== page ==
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Armenia Says Facing 'Decisive Moment' as Karabakh Fighting Intensifies

Armenian Prime Minister Nikol Pashinyan during a televised address to the nation in Yerevan on Oct. 3. Tigran Mehrabyan / press service of Armenia's government / AFP

Armenian and Azerbaijani forces were engaged in fierce clashes Saturday as fighting over the disputed Nagorno-Karabakh region intensified, with Armenia reporting heavy losses and its leader saying it was facing a historic threat.

Armenia's defense ministry said separatist forces had repelled a massive attack by Azerbaijan, seven days after new fighting erupted in the decades-old dispute over the ethnic-Armenian breakaway province.

Armenian-backed separatist fighters in Karabakh destroyed a "huge military grouping," of Azerbaijan's forces, defense ministry spokeswoman Shushan Stepanyan said, claiming to have inflicted "serious losses in manpower and military hardware."

But Armenia also announced the deaths of 51 more separatist fighters, increasing the number of fatalities on both sides above 240 after nearly a week of fighting.

Azerbaijan's defense ministry said its forces had "captured new footholds" and that the Armenians had "suffered serious losses in manpower and military hardware."

In an address to the nation on Saturday, Prime Minister Nikol Pashinyan called on Armenians to unite.

"We are facing possibly the most decisive moment in our millennia-old history," Pashinyan said. 

"We all must dedicate ourselves to a singular goal: victory."

The clashes took place after the regional capital Stepanakert came under artillery and rocket fire on Friday, with at least one person reported dead. AFP journalists in the city heard more explosions on Saturday.

Residents hid in shelters and on Saturday were clearing wreckage and sweeping up the shattered glass windows of their homes and shops.

"This is a great sorrow for our community, for our people," Nelson Adamyan, a 65-year-old electrician, told AFP outside his damaged residential building.

"But we will stand for our freedom, we will always be free."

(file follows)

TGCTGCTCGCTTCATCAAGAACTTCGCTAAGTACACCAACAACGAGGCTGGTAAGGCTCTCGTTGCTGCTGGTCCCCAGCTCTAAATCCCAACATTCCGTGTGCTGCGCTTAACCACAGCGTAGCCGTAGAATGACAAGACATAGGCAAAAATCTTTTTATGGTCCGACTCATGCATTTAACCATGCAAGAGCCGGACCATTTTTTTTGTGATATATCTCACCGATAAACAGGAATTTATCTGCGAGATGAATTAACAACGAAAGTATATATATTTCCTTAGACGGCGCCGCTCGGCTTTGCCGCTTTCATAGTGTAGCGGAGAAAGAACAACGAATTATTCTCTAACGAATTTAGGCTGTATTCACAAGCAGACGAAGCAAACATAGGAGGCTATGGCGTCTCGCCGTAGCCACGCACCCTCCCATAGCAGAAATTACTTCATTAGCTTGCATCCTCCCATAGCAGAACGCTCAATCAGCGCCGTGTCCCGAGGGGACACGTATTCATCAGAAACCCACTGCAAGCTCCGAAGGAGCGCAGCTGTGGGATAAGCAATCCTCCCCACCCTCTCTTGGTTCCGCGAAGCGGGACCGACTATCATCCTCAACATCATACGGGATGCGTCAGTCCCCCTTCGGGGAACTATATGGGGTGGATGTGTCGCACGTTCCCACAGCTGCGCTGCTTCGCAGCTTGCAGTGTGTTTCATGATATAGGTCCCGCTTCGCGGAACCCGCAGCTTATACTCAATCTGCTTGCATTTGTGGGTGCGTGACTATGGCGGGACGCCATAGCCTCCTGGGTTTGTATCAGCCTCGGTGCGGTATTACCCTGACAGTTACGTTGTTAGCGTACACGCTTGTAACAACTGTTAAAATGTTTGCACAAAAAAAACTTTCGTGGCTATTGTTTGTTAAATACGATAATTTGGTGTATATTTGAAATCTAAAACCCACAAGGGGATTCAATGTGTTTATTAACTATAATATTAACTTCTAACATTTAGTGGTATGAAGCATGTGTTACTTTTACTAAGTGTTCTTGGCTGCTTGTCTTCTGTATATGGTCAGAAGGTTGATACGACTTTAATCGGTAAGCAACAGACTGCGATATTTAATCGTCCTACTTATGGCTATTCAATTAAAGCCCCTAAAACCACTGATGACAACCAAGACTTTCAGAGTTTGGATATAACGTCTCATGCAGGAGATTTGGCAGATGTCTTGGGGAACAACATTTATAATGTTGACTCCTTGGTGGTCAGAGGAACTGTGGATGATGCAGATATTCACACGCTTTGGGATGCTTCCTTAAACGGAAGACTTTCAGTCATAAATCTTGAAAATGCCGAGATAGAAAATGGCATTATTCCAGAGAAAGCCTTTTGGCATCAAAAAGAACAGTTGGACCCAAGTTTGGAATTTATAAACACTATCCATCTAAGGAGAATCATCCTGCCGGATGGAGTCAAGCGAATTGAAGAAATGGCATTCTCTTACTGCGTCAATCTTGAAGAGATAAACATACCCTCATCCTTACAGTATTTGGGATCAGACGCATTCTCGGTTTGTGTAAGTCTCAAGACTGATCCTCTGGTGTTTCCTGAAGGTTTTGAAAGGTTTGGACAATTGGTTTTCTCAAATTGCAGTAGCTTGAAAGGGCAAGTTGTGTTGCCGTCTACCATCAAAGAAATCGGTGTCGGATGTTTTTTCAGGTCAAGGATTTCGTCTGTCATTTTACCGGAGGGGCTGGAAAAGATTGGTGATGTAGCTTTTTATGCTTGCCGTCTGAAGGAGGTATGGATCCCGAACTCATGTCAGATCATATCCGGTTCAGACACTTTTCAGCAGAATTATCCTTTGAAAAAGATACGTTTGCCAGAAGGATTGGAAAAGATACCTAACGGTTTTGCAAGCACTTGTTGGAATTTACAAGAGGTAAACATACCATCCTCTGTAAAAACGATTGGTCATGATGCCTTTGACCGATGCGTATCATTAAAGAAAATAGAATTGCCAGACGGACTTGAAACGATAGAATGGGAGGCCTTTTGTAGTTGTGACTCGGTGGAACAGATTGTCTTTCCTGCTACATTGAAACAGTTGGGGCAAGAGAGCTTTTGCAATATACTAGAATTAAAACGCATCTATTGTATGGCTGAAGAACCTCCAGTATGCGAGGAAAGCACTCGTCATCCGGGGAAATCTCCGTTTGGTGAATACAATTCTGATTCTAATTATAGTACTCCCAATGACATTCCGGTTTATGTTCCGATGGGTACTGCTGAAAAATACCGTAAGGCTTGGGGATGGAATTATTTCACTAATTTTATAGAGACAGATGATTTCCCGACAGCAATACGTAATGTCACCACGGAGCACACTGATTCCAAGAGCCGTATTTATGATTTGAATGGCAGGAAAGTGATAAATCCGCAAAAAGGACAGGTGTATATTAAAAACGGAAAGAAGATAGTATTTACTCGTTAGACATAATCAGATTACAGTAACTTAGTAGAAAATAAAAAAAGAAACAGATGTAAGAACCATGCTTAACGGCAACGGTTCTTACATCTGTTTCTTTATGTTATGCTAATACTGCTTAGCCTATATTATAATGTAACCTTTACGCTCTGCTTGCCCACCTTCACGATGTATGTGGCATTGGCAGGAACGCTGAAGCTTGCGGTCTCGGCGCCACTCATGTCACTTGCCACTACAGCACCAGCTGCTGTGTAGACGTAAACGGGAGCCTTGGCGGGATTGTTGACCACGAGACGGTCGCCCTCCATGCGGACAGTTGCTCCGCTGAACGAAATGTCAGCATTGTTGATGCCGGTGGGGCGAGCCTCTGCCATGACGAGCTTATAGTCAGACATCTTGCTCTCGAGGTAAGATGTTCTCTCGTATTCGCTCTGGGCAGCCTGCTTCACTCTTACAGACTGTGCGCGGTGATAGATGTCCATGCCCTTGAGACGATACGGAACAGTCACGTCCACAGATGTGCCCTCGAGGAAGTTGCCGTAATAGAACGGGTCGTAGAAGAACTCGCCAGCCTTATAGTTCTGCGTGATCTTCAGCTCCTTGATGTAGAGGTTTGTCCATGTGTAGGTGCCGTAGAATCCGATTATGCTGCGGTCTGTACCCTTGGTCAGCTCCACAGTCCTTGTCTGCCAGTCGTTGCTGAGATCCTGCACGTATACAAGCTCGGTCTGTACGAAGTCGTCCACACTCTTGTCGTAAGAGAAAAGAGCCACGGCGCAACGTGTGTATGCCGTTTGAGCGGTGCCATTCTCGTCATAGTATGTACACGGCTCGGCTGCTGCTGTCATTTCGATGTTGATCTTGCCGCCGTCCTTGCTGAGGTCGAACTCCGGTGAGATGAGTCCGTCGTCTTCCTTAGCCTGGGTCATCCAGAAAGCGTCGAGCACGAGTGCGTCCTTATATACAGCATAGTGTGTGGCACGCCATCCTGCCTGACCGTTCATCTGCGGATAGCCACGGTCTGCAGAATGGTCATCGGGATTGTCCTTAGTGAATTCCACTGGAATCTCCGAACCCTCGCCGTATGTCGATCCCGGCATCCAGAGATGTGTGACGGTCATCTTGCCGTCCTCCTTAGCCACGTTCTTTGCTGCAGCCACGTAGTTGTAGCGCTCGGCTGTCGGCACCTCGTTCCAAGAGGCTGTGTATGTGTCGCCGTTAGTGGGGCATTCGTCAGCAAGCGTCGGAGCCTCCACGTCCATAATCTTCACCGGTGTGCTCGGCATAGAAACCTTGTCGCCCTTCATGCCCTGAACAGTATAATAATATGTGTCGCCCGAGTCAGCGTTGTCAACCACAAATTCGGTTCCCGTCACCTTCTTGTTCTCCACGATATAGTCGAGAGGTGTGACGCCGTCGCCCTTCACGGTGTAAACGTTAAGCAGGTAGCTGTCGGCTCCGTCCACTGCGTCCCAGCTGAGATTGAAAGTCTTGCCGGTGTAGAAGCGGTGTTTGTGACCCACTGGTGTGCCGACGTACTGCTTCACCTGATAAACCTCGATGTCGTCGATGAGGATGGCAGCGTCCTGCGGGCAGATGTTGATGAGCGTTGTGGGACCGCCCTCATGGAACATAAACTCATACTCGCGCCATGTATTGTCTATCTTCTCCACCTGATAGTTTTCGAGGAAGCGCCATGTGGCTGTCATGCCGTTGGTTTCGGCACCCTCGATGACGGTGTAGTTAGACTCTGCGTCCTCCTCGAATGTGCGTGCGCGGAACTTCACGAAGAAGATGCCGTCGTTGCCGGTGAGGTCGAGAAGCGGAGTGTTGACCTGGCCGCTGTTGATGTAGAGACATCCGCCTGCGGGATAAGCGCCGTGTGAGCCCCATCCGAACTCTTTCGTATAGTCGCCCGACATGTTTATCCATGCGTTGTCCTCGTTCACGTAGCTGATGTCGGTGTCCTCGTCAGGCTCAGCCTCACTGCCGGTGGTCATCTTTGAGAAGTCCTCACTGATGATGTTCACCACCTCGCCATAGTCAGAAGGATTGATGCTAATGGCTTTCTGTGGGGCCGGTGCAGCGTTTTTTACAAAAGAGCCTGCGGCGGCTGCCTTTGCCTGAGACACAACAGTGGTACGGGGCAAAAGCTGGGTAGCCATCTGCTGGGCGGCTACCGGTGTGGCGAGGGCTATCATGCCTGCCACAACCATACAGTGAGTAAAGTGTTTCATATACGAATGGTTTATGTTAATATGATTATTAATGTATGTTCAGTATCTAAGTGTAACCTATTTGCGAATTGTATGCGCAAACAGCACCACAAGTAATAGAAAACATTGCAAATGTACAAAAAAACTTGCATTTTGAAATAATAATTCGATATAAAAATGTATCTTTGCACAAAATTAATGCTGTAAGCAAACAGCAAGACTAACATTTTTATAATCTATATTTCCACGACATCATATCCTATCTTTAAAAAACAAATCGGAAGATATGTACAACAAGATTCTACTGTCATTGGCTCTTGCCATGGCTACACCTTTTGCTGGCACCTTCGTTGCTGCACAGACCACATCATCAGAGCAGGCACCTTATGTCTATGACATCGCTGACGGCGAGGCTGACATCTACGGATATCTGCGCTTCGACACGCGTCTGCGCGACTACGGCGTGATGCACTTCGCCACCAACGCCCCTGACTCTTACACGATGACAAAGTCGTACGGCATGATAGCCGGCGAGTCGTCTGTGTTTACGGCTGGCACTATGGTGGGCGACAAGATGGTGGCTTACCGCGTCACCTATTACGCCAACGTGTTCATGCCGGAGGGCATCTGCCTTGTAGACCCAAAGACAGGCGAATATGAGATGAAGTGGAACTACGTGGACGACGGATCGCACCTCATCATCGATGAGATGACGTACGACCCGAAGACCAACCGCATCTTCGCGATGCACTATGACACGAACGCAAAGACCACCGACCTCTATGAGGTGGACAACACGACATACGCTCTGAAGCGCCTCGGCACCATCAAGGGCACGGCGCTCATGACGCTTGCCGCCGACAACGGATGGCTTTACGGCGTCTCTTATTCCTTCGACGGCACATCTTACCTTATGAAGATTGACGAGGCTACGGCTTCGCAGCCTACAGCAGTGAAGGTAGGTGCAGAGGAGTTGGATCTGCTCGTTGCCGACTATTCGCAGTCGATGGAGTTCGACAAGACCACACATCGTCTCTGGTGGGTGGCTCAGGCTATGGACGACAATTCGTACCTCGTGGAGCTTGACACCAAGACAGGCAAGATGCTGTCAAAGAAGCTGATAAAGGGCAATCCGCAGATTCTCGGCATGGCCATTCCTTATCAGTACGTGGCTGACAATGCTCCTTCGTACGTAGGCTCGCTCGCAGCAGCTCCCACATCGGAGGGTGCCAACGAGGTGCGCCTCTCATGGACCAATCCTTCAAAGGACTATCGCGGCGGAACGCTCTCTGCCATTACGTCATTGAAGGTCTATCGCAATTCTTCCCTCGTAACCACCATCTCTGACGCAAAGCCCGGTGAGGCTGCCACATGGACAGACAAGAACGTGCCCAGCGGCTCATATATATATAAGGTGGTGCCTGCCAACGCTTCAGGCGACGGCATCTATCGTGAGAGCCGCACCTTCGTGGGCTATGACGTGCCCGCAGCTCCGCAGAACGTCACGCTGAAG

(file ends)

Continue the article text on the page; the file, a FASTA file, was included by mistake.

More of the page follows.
'Final battle'

Both sides have been accused of hitting civilian areas, with Azerbaijan saying Saturday that Armenian artillery had shelled 19 of its settlements overnight.

The new fighting erupted on Sept. 27 and mounting international calls for a halt to the hostilities and a return to negotiations have gone unanswered.

The leader of Karabakh, Arayik Harutyunyan, said he was going to join "intensive fighting" on the frontline.

"The time has come for the entire nation to become a powerful army," he told reporters. "This is our final battle, which we will certainly win."

Both sides have repeatedly claimed to be inflicting heavy losses.

The Armenian side has reported 209 military deaths and 14 civilian fatalities. Azerbaijan has reported 19 civilian deaths but has not confirmed any fatalities among its troops.

On a road between Armenia's capital Yerevan and Nagorno-Karabakh, an AFP journalist saw ambulances going in both directions and busses carrying families fleeing the fighting.

Volunteers were also traveling to bring Stepanakert residents to safety after the shelling.  

"We must come to their aid," volunteer Ani said, adding that she had dropped everything to help.

"We help our country as we can."

Russia, the United States and France — whose leaders co-chair a mediation group that has failed to bring about a political resolution to the conflict — this week called on the warring sides to immediately agree to a ceasefire.

Calls for recognition

Armenia said Friday it was "ready to engage" with mediators but Azerbaijan — which considers Karabakh under Armenian occupation — has said Armenian forces must fully withdraw before a ceasefire can be brokered.

Karabakh's declaration of independence from Azerbaijan during the collapse of the Soviet Union sparked a war in the early 1990s that claimed 30,000 lives.

Talks to resolve the conflict have made little progress since a 1994 ceasefire agreement.

The breakaway province is not recognized as independent by any country — including Armenia — and Karabakh's foreign ministry said Saturday that only receiving official status from world leaders could resolve the military flare-up.  

International recognition, the ministry said, "is the only way towards peace and security in the region."

The fighting has threatened to balloon into a regional conflict drawing in powerful players like Russia and Turkey.

Iran on Saturday cautioned Armenia and Azerbaijan to keep the conflict within their own borders after reports that several mortar rounds had hit Iranian villages, injuring a six-year-old child.

Armenia is in a military alliance of former Soviet countries that is led by Moscow, which maintains a military base there, while NATO member Turkey has signalled its full support for Azerbaijan's military operations.

Yerevan has accused Turkey of dispatching mercenary fighters from Syria and Libya to the conflict — an allegation confirmed and denounced by Russia and France.

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